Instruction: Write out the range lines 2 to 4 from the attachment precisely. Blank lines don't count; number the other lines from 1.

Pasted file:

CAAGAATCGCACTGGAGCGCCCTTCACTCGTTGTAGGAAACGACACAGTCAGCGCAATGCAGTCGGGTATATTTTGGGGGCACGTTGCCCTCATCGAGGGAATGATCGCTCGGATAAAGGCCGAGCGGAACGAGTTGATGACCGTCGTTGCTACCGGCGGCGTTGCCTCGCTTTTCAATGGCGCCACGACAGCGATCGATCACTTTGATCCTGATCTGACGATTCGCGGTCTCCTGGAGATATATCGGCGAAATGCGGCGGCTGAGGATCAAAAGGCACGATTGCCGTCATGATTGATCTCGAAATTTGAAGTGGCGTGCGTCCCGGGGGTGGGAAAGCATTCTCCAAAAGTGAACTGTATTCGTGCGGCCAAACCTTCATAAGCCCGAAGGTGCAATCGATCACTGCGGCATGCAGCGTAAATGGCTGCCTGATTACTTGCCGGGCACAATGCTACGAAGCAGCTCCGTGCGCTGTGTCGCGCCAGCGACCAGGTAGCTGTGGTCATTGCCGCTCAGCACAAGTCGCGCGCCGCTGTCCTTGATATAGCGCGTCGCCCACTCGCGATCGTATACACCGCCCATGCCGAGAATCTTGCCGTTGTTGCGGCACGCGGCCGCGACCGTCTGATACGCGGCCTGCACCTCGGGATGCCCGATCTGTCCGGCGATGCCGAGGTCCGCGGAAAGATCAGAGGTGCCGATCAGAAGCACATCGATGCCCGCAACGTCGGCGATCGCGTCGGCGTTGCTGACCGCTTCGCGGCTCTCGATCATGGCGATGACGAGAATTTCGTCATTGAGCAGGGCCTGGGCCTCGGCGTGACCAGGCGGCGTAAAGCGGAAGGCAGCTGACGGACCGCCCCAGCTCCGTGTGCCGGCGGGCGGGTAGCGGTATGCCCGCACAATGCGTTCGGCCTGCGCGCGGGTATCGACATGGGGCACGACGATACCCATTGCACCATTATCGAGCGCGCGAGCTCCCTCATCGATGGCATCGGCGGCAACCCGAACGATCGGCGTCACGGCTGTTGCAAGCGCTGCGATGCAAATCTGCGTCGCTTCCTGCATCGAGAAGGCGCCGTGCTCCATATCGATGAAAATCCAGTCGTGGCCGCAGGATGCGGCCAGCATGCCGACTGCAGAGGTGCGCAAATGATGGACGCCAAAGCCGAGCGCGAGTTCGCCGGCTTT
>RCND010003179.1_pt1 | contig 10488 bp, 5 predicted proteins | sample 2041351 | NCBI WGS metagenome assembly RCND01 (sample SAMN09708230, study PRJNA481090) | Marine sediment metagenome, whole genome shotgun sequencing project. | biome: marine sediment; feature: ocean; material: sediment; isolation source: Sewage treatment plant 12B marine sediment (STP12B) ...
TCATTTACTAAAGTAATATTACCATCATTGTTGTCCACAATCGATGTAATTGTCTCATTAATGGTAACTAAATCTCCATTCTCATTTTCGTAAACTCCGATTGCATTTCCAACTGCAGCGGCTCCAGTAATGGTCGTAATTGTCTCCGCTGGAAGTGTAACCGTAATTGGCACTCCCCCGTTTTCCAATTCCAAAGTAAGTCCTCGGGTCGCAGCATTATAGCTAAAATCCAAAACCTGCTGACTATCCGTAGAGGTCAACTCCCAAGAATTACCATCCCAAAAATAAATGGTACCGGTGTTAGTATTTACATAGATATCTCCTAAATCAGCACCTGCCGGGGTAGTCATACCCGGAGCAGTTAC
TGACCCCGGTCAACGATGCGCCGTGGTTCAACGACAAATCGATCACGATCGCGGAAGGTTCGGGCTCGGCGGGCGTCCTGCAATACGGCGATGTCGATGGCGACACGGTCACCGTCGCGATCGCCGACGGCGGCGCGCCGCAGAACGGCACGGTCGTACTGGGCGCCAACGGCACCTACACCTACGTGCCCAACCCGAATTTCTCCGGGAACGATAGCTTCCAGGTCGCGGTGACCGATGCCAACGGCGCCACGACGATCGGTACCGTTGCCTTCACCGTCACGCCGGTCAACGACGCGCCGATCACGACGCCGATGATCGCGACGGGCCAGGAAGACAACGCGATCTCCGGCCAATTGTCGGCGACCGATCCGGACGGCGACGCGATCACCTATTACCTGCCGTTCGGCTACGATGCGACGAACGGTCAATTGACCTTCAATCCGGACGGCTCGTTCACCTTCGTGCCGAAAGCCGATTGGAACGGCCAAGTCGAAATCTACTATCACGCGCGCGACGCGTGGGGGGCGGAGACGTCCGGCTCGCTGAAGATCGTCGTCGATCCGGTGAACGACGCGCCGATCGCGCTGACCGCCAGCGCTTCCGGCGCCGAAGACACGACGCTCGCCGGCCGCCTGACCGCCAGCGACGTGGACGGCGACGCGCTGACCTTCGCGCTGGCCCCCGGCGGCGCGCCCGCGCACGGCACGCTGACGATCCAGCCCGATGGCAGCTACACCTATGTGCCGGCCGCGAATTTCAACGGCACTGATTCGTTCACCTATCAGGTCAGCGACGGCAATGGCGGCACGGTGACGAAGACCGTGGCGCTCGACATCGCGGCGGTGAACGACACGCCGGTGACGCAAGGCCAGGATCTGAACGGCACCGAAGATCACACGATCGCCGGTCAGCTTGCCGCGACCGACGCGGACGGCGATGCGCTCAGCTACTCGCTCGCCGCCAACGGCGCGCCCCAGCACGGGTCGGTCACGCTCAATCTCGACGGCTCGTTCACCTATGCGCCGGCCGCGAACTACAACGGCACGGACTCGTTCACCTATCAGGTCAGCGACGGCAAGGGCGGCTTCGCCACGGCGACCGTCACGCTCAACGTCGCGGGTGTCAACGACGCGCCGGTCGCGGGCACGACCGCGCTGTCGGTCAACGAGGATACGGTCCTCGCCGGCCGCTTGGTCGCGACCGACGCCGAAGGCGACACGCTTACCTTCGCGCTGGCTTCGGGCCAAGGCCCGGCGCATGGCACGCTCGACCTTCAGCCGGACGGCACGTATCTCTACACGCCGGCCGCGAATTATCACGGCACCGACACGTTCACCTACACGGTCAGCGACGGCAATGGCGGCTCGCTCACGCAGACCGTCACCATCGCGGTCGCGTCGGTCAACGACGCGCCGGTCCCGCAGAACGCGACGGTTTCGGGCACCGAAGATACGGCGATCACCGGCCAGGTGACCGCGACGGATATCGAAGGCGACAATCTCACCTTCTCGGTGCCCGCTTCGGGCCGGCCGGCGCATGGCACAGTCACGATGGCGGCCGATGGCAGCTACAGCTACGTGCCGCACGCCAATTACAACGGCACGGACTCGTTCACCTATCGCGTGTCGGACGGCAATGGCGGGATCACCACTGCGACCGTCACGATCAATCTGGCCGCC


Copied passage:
>RCND010003179.1_pt1 | contig 10488 bp, 5 predicted proteins | sample 2041351 | NCBI WGS metagenome assembly RCND01 (sample SAMN09708230, study PRJNA481090) | Marine sediment metagenome, whole genome shotgun sequencing project. | biome: marine sediment; feature: ocean; material: sediment; isolation source: Sewage treatment plant 12B marine sediment (STP12B) ...
TCATTTACTAAAGTAATATTACCATCATTGTTGTCCACAATCGATGTAATTGTCTCATTAATGGTAACTAAATCTCCATTCTCATTTTCGTAAACTCCGATTGCATTTCCAACTGCAGCGGCTCCAGTAATGGTCGTAATTGTCTCCGCTGGAAGTGTAACCGTAATTGGCACTCCCCCGTTTTCCAATTCCAAAGTAAGTCCTCGGGTCGCAGCATTATAGCTAAAATCCAAAACCTGCTGACTATCCGTAGAGGTCAACTCCCAAGAATTACCATCCCAAAAATAAATGGTACCGGTGTTAGTATTTACATAGATATCTCCTAAATCAGCACCTGCCGGGGTAGTCATACCCGGAGCAGTTAC
TGACCCCGGTCAACGATGCGCCGTGGTTCAACGACAAATCGATCACGATCGCGGAAGGTTCGGGCTCGGCGGGCGTCCTGCAATACGGCGATGTCGATGGCGACACGGTCACCGTCGCGATCGCCGACGGCGGCGCGCCGCAGAACGGCACGGTCGTACTGGGCGCCAACGGCACCTACACCTACGTGCCCAACCCGAATTTCTCCGGGAACGATAGCTTCCAGGTCGCGGTGACCGATGCCAACGGCGCCACGACGATCGGTACCGTTGCCTTCACCGTCACGCCGGTCAACGACGCGCCGATCACGACGCCGATGATCGCGACGGGCCAGGAAGACAACGCGATCTCCGGCCAATTGTCGGCGACCGATCCGGACGGCGACGCGATCACCTATTACCTGCCGTTCGGCTACGATGCGACGAACGGTCAATTGACCTTCAATCCGGACGGCTCGTTCACCTTCGTGCCGAAAGCCGATTGGAACGGCCAAGTCGAAATCTACTATCACGCGCGCGACGCGTGGGGGGCGGAGACGTCCGGCTCGCTGAAGATCGTCGTCGATCCGGTGAACGACGCGCCGATCGCGCTGACCGCCAGCGCTTCCGGCGCCGAAGACACGACGCTCGCCGGCCGCCTGACCGCCAGCGACGTGGACGGCGACGCGCTGACCTTCGCGCTGGCCCCCGGCGGCGCGCCCGCGCACGGCACGCTGACGATCCAGCCCGATGGCAGCTACACCTATGTGCCGGCCGCGAATTTCAACGGCACTGATTCGTTCACCTATCAGGTCAGCGACGGCAATGGCGGCACGGTGACGAAGACCGTGGCGCTCGACATCGCGGCGGTGAACGACACGCCGGTGACGCAAGGCCAGGATCTGAACGGCACCGAAGATCACACGATCGCCGGTCAGCTTGCCGCGACCGACGCGGACGGCGATGCGCTCAGCTACTCGCTCGCCGCCAACGGCGCGCCCCAGCACGGGTCGGTCACGCTCAATCTCGACGGCTCGTTCACCTATGCGCCGGCCGCGAACTACAACGGCACGGACTCGTTCACCTATCAGGTCAGCGACGGCAAGGGCGGCTTCGCCACGGCGACCGTCACGCTCAACGTCGCGGGTGTCAACGACGCGCCGGTCGCGGGCACGACCGCGCTGTCGGTCAACGAGGATACGGTCCTCGCCGGCCGCTTGGTCGCGACCGACGCCGAAGGCGACACGCTTACCTTCGCGCTGGCTTCGGGCCAAGGCCCGGCGCATGGCACGCTCGACCTTCAGCCGGACGGCACGTATCTCTACACGCCGGCCGCGAATTATCACGGCACCGACACGTTCACCTACACGGTCAGCGACGGCAATGGCGGCTCGCTCACGCAGACCGTCACCATCGCGGTCGCGTCGGTCAACGACGCGCCGGTCCCGCAGAACGCGACGGTTTCGGGCACCGAAGATACGGCGATCACCGGCCAGGTGACCGCGACGGATATCGAAGGCGACAATCTCACCTTCTCGGTGCCCGCTTCGGGCCGGCCGGCGCATGGCACAGTCACGATGGCGGCCGATGGCAGCTACAGCTACGTGCCGCACGCCAATTACAACGGCACGGACTCGTTCACCTATCGCGTGTCGGACGGCAATGGCGGGATCACCACTGCGACCGTCACGATCAATCTGGCCGCC